In Genesis 3, which is a historical account, Adam and Eve commit the first sin by determining what is good instead of trusting God for His goodness. Due to this crime against the authority of God, Adam and Eve, as representatives of the entire human race, are cast out of God’s presence and experience physical and spiritual death. They, and all subsequent human beings, are no longer permitted fellowship with the Holy God.
Because of an inherited sinful nature, passed from Adam to all mankind, man is now totally depraved and utterly unable to reach God through any work or merit. The Law of the Old Testament proves over and over again that man, in himself, is destined to sin and rebel against God as His enemy (Rom. 5.5-11). The only one who could restore the broken relationship between God and man was not sinful man, but the Holy God.
Therefore, driven by love, God, before the foundations of the world, determined to act in order to rectify man’s sin problem (Eph. 1.3-10). God’s plan was to send His one and only Son into the fallen, broken world that he had cursed. Paul told the Ephesians that God’s rescue plan had been set forth in Jesus Christ (Eph. 1.9). Jesus is the good news from God. As fully God, Jesus was able to stand before God in holiness, without sin, and in perfect righteousness. Unlike fallen Adam, who was cast out of fellowship with God because of sin, Christ lived in perfect harmony with almighty God as a result of his holiness. And, since Jesus was also fully man (the hypostatic union), Christ was able to act as a new and better Adam or as a new representative for the human race.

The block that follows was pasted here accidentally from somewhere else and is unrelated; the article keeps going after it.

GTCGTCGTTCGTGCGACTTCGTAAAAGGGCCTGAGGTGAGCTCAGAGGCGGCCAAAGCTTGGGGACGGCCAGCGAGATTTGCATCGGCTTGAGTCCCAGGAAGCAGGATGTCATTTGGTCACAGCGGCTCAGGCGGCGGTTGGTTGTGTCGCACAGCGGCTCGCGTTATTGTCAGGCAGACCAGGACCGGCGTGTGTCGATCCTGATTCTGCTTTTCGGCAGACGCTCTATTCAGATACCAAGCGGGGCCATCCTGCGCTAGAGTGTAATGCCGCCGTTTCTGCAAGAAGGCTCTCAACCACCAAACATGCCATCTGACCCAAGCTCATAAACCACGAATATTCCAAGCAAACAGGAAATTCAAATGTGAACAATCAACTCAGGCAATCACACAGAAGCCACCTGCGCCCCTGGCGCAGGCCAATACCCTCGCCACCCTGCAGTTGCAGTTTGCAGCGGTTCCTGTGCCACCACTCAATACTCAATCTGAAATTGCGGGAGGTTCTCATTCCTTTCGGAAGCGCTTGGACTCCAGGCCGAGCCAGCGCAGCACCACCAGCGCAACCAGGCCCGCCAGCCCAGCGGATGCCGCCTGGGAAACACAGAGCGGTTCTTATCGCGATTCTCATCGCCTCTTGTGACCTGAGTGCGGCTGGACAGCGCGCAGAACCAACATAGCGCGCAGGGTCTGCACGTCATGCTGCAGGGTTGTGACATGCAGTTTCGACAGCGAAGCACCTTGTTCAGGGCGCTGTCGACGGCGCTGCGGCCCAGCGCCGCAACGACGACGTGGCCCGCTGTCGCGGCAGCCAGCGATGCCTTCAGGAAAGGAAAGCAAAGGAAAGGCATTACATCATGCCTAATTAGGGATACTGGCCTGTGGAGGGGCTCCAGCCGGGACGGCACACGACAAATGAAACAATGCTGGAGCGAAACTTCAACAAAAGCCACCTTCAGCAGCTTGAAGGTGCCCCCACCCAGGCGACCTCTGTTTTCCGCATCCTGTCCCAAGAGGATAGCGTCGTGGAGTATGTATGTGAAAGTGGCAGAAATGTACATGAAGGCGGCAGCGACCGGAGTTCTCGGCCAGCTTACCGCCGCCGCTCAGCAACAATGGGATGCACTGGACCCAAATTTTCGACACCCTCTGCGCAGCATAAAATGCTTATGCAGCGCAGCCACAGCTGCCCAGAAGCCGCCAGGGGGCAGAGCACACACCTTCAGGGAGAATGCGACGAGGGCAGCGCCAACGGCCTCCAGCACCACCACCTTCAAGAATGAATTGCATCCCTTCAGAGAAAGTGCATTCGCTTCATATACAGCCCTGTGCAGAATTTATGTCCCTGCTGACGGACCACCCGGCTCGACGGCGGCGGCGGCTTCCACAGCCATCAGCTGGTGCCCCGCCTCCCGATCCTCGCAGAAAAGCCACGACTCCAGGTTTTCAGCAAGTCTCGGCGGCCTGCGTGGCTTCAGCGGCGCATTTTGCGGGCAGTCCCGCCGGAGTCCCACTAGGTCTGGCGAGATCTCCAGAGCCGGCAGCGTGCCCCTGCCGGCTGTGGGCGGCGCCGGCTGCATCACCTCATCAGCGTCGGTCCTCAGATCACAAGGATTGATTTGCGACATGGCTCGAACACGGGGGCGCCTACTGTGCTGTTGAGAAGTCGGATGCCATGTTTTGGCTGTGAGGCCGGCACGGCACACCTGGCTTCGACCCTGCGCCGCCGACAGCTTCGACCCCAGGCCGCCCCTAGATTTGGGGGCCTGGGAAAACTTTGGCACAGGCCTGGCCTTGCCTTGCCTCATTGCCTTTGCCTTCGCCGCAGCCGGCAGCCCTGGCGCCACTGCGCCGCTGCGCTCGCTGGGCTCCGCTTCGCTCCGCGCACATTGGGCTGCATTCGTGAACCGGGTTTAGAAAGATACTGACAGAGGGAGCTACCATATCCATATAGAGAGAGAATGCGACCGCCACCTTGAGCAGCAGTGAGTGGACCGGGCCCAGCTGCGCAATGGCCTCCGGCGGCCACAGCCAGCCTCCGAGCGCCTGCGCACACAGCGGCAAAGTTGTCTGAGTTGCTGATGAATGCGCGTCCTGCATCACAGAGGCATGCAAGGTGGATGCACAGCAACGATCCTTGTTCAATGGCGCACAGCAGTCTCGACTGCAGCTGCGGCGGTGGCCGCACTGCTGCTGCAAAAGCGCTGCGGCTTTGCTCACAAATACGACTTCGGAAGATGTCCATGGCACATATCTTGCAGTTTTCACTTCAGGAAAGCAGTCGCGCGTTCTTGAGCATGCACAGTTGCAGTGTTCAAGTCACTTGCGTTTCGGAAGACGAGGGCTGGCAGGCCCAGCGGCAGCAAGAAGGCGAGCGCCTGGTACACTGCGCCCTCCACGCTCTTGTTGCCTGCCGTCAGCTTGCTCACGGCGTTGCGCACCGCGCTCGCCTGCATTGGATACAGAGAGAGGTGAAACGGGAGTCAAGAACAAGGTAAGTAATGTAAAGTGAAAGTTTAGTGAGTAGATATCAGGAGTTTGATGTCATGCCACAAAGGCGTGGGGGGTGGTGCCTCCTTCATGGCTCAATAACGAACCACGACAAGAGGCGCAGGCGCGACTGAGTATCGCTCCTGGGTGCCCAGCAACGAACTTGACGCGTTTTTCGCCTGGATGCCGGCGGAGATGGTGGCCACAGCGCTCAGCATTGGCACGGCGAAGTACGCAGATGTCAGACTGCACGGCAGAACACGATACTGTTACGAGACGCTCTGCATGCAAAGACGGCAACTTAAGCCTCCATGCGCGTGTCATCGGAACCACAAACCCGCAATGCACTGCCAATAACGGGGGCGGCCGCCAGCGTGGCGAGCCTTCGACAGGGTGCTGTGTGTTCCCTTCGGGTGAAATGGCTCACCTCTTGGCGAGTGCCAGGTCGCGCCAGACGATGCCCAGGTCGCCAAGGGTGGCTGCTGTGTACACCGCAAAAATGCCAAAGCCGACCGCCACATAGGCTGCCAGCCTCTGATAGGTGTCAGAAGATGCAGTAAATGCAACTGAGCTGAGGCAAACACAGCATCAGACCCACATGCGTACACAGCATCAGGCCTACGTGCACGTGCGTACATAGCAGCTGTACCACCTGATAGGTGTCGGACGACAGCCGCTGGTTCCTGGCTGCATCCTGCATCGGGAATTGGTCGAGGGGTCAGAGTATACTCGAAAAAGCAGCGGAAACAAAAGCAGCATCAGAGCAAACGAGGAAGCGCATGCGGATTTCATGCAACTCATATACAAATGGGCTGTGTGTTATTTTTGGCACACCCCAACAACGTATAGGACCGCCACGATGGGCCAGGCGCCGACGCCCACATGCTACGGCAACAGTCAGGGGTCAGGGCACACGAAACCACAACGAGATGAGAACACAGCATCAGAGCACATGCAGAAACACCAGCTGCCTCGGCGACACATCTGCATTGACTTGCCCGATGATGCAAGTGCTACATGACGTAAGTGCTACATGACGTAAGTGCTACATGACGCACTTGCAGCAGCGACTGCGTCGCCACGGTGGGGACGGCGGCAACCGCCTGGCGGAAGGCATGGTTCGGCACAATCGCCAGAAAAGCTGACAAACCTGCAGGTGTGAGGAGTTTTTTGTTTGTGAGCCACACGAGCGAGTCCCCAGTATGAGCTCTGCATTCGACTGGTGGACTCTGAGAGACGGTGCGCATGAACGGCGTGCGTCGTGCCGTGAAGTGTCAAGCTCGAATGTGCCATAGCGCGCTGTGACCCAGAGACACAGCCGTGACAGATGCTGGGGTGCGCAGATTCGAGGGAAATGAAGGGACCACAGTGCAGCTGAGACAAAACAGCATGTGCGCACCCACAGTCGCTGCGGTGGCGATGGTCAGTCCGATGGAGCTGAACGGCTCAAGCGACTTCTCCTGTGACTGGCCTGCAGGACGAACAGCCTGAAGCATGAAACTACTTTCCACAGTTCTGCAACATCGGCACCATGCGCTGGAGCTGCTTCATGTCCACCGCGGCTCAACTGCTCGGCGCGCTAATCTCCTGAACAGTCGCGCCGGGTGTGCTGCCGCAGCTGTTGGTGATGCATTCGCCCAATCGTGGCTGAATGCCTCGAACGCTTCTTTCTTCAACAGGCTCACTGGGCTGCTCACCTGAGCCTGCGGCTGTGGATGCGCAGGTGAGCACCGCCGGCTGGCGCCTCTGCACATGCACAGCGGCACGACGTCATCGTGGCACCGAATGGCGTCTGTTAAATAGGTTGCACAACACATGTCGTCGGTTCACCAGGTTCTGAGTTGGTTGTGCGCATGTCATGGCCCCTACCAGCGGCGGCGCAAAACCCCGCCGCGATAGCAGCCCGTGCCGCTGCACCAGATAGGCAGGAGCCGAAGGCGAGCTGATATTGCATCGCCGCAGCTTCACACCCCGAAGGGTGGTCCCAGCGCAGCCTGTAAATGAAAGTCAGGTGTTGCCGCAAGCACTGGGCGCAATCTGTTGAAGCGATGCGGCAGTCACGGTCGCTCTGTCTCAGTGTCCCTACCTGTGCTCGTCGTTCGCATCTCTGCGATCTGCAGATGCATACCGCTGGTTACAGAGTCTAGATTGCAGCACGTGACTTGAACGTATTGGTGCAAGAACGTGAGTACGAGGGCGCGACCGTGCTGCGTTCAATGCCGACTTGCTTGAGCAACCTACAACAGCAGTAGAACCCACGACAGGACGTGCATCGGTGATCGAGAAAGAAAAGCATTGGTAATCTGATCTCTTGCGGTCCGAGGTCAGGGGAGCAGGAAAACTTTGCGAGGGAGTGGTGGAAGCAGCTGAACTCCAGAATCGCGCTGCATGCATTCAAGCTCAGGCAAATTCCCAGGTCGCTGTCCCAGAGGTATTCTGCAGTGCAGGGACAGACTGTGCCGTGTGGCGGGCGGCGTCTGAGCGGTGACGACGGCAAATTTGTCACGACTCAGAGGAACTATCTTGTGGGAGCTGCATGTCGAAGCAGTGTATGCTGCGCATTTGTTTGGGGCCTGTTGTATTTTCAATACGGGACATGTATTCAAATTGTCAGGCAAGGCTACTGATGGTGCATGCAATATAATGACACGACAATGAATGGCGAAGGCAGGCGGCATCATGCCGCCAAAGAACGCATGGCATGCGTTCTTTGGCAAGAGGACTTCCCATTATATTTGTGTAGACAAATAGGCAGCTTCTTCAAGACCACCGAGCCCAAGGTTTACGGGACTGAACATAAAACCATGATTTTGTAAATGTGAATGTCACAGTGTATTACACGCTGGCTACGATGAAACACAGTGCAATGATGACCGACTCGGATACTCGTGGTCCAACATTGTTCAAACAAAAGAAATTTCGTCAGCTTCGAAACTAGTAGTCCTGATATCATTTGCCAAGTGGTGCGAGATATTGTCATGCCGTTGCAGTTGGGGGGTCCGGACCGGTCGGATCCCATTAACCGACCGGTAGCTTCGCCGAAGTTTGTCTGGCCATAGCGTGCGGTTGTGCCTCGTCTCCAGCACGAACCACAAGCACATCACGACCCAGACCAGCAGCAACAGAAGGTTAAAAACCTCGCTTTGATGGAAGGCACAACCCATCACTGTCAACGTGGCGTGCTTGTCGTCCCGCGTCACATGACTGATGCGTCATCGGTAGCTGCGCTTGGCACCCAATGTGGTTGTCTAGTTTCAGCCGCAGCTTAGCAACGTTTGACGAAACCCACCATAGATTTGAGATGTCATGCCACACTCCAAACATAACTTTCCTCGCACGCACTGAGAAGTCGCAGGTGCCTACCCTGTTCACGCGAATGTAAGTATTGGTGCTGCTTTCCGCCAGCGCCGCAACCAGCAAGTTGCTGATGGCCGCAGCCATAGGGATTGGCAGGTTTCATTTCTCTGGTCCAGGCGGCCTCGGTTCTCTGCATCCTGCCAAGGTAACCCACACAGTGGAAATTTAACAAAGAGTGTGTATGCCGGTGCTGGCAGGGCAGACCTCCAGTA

Jesus, as holy God and representative man, took His perfect life and sacrificed it in sinful man’s place in order to endure all the wrath of God against sin, which brings us to the heart of the gospel. How can Jesus, the God-man, pay for man’s sin? He exchanges his life for man’s. This is the heart of the gospel, Jesus Christ’s death on the cross atones or pays for man’s sin. Gilbert states, “A righteous and holy God can justify the ungodly because in Jesus’ death, mercy and justice were perfectly reconciled. The curse was righteously executed, and we were mercifully saved” (69).